High cholesterol occurs when you have too much of a fatty substance, known as cholesterol, in your bloodstream. Cholesterol performs many important roles in the body, such as helping your metabolism work efficiently. However, having high levels of low density lipid cholesterol (LDL), also known as “bad” cholesterol, increases the risk of heart problems or a stroke.
This harmful process does not typically give rise to symptoms, which makes it insidious.
However, consistently high levels can put you at risk of peripheral arterial disease (PAD), whereby a build-up of fatty deposits made from cholesterol and other waste substances block the arteries and restrict blood supply to leg muscles.
According to Doctor Sami Firoozi, Consultant Cardiologist at the Harley Street Clinic, part of HCA Healthcare UK, brittle or slow-growing toenails can be a telltale sign of the cholesterol complication.
Other signs include:
- Painful aches in the leg whilst walking – this will usually disappear after a few minutes’ rest
- Hair loss on your legs and feet
- Numbness or weakness in the legs
- Ulcers (open sores) on your feet and legs, which do not heal
- Changing skin colour on your legs, such as turning pale or blue
- Shiny skin.
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“Although PAD is not immediately life-threatening, the process of atherosclerosis that causes it can sometimes lead to serious and fatal problems, such as critical limb ischaemia which occurs if the blood flow to the legs becomes severely restricted,” warned Doctor Firoozi.
- A severe burning pain in your legs and feet that continues even when you’re resting
- Your skin turning pale, shiny, smooth and dry
- Wounds and ulcers (open sores) on your feet and legs that do not heal
- Loss of muscle mass in your legs
- The skin on your toes or lower limbs becoming cold and numb, turning red and then black, and/or beginning to swell and produce smelly pus, causing severe pain (gangrene).
Getting tested for high cholesterol
“Your GP might refer you to have a blood test to check your cholesterol levels if they feel you are at risk – this will be based on your age, weight, smoking status, if you have diabetes, or whether there is a family history of high cholesterol or heart problems,” explains Doctor Firoozi.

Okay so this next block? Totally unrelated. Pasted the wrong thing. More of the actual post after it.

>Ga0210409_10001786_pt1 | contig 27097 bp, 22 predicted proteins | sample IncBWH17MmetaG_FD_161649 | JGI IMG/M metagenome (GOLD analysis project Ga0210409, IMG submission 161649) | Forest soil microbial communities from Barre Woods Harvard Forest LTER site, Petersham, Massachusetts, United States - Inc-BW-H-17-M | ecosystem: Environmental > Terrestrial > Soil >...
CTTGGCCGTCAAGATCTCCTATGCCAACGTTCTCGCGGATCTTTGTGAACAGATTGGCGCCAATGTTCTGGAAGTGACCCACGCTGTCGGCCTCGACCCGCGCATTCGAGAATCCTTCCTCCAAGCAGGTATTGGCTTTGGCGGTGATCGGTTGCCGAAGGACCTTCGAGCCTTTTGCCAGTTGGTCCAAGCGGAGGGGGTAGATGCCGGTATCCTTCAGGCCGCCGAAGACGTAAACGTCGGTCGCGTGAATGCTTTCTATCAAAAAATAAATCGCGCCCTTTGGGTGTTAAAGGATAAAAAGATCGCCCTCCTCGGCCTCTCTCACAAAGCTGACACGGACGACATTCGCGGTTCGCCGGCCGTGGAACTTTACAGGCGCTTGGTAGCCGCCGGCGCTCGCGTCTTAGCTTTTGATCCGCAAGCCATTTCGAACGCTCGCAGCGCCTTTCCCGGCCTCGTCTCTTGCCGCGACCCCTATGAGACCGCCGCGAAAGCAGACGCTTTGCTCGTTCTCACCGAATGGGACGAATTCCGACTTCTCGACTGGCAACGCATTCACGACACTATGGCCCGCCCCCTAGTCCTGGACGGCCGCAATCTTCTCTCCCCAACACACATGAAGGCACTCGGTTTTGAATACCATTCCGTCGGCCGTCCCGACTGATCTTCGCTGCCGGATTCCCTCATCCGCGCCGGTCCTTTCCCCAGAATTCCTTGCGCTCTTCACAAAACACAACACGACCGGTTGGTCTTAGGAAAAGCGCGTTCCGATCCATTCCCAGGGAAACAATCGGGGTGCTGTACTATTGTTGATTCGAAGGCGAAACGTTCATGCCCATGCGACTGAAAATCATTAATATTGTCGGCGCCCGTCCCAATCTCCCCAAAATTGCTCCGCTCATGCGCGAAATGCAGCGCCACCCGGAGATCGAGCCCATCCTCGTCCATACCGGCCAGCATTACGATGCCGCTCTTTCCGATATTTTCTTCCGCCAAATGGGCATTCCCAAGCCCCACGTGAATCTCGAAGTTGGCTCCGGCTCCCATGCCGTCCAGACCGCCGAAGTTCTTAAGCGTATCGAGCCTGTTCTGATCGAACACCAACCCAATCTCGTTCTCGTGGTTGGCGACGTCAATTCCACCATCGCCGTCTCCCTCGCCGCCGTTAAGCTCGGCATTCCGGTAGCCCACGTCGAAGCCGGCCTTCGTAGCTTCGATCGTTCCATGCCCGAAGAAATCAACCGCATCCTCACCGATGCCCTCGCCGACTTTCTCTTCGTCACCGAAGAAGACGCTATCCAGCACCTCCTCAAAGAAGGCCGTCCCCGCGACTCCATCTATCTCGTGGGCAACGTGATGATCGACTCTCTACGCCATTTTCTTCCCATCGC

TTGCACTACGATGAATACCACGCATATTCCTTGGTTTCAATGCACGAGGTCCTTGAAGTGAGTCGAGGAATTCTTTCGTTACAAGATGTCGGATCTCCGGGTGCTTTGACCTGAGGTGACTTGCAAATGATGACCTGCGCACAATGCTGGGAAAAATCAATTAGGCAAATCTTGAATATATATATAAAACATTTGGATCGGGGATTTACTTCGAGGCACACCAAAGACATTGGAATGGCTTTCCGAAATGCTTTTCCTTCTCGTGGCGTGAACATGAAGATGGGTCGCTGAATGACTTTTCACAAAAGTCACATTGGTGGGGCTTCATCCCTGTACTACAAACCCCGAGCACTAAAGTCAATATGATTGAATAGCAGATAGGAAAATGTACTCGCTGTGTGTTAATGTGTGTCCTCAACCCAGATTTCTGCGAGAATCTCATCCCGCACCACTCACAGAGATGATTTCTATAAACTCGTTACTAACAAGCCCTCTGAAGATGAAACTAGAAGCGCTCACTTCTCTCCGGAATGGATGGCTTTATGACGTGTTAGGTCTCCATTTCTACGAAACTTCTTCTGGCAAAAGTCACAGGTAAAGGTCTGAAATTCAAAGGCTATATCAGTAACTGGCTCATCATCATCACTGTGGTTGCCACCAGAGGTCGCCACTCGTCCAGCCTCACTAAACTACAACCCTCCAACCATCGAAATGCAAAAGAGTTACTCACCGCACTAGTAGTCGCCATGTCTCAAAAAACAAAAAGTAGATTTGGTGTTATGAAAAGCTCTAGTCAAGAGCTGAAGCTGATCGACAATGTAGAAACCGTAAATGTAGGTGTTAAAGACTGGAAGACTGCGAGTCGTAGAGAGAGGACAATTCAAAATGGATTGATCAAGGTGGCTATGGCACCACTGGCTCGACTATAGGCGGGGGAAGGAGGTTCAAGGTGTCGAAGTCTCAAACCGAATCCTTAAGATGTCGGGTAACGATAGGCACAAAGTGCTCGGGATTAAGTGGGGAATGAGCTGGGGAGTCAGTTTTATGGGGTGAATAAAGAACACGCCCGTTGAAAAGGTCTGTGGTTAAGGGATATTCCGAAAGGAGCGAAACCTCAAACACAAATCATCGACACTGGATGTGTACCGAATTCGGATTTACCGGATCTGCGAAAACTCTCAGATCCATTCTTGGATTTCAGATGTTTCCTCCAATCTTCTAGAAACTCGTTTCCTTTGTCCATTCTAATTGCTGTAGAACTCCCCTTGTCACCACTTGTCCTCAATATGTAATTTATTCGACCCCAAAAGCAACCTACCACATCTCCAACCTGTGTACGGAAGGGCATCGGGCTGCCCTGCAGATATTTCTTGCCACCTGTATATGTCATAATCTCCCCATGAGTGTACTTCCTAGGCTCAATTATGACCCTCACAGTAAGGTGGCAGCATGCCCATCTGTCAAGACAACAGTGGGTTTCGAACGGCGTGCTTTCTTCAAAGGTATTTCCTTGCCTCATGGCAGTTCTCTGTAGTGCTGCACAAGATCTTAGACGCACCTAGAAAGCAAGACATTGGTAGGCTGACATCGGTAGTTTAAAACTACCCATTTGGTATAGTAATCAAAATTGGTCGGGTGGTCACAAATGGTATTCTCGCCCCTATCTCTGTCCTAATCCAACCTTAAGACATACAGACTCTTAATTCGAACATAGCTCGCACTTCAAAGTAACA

“You may also be tested for raised cholesterol if you have heart disease such as coronary artery disease or a history of stroke.”
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A blood test will show the total cholesterol in your blood, including the levels of “good” and “bad” cholesterol.
How to lower high cholesterol
To reduce your cholesterol, you should overhaul your diet and up the amount of exercise you do.
“Try to cut down on fatty food, especially food that contains a type of fat called saturated fat,” advises the NHS.
Saturated fat is found in:
- Meat pies, sausages and fatty meat
- Butter, lard and ghee
- Cream and hard cheese, like cheddar
- Cakes and biscuits
- Food that contains coconut oil or palm oil.
Being active is also a major part of looking after your cholesterol levels and keeping your heart healthy.
According to cholesterol charity Heart UK, it raises your HDL cholesterol levels – the good cholesterol which removes fat from your arteries.
What’s more, exercise also lowers your LDL cholesterol – the type of cholesterol that gets laid down in your arteries.
According to the UK public health guidelines, you should aim to do at least 150 minutes (2.5 hours) of exercise a week.
One way of reaching 150 minutes a week is by being active for 30 minutes a day, at least five days a week.
Moderate intensity activity means you get your heart rate up and you’re breathing harder, but you shouldn’t be out of breath.
Walking, jogging, swimming, cycling and dancing are all good choices.
“Remember to start slowly and build up,” advises Heart UK.